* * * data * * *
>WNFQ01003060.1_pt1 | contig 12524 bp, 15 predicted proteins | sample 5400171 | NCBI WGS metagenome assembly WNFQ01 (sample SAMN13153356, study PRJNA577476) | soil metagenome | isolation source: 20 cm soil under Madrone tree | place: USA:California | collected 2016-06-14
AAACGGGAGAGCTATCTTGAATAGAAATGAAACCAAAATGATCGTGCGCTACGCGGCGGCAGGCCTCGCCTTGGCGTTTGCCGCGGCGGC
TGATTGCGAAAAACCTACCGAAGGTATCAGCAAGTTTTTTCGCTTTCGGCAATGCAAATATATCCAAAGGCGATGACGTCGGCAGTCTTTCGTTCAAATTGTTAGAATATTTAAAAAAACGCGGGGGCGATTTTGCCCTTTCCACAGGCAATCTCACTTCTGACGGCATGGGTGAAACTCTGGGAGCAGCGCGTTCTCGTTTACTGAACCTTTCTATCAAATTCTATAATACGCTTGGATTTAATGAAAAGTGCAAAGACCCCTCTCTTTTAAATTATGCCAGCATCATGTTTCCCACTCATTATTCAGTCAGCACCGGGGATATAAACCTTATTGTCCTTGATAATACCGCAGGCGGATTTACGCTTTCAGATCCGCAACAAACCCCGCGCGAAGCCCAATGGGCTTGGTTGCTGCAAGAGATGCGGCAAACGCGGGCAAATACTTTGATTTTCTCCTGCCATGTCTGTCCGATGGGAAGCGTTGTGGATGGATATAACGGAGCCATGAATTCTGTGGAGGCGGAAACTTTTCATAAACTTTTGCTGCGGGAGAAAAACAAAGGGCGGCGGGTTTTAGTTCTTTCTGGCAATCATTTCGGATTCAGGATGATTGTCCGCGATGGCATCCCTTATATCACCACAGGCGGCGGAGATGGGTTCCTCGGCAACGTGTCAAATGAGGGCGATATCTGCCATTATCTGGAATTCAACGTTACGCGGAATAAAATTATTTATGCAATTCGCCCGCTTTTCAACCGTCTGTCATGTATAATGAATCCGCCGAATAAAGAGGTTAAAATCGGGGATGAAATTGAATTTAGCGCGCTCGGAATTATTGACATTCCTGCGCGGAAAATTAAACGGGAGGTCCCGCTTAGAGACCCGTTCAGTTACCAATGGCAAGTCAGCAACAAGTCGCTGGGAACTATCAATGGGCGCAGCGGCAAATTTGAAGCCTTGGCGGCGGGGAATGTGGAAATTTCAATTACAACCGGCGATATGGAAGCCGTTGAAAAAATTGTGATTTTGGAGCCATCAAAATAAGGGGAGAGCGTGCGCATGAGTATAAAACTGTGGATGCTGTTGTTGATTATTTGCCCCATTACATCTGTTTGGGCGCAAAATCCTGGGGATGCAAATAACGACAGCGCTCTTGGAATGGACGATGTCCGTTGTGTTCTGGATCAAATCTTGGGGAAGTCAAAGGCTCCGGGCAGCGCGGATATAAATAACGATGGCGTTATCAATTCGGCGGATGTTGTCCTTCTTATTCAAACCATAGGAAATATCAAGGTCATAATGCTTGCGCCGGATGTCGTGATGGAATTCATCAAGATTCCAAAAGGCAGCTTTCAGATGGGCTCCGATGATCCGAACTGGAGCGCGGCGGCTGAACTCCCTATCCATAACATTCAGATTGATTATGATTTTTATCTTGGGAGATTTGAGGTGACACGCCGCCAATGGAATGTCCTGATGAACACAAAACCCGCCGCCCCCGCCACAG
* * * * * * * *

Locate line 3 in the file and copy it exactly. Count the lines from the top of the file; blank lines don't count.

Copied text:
TGATTGCGAAAAACCTACCGAAGGTATCAGCAAGTTTTTTCGCTTTCGGCAATGCAAATATATCCAAAGGCGATGACGTCGGCAGTCTTTCGTTCAAATTGTTAGAATATTTAAAAAAACGCGGGGGCGATTTTGCCCTTTCCACAGGCAATCTCACTTCTGACGGCATGGGTGAAACTCTGGGAGCAGCGCGTTCTCGTTTACTGAACCTTTCTATCAAATTCTATAATACGCTTGGATTTAATGAAAAGTGCAAAGACCCCTCTCTTTTAAATTATGCCAGCATCATGTTTCCCACTCATTATTCAGTCAGCACCGGGGATATAAACCTTATTGTCCTTGATAATACCGCAGGCGGATTTACGCTTTCAGATCCGCAACAAACCCCGCGCGAAGCCCAATGGGCTTGGTTGCTGCAAGAGATGCGGCAAACGCGGGCAAATACTTTGATTTTCTCCTGCCATGTCTGTCCGATGGGAAGCGTTGTGGATGGATATAACGGAGCCATGAATTCTGTGGAGGCGGAAACTTTTCATAAACTTTTGCTGCGGGAGAAAAACAAAGGGCGGCGGGTTTTAGTTCTTTCTGGCAATCATTTCGGATTCAGGATGATTGTCCGCGATGGCATCCCTTATATCACCACAGGCGGCGGAGATGGGTTCCTCGGCAACGTGTCAAATGAGGGCGATATCTGCCATTATCTGGAATTCAACGTTACGCGGAATAAAATTATTTATGCAATTCGCCCGCTTTTCAACCGTCTGTCATGTATAATGAATCCGCCGAATAAAGAGGTTAAAATCGGGGATGAAATTGAATTTAGCGCGCTCGGAATTATTGACATTCCTGCGCGGAAAATTAAACGGGAGGTCCCGCTTAGAGACCCGTTCAGTTACCAATGGCAAGTCAGCAACAAGTCGCTGGGAACTATCAATGGGCGCAGCGGCAAATTTGAAGCCTTGGCGGCGGGGAATGTGGAAATTTCAATTACAACCGGCGATATGGAAGCCGTTGAAAAAATTGTGATTTTGGAGCCATCAAAATAAGGGGAGAGCGTGCGCATGAGTATAAAACTGTGGATGCTGTTGTTGATTATTTGCCCCATTACATCTGTTTGGGCGCAAAATCCTGGGGATGCAAATAACGACAGCGCTCTTGGAATGGACGATGTCCGTTGTGTTCTGGATCAAATCTTGGGGAAGTCAAAGGCTCCGGGCAGCGCGGATATAAATAACGATGGCGTTATCAATTCGGCGGATGTTGTCCTTCTTATTCAAACCATAGGAAATATCAAGGTCATAATGCTTGCGCCGGATGTCGTGATGGAATTCATCAAGATTCCAAAAGGCAGCTTTCAGATGGGCTCCGATGATCCGAACTGGAGCGCGGCGGCTGAACTCCCTATCCATAACATTCAGATTGATTATGATTTTTATCTTGGGAGATTTGAGGTGACACGCCGCCAATGGAATGTCCTGATGAACACAAAACCCGCCGCCCCCGCCACAG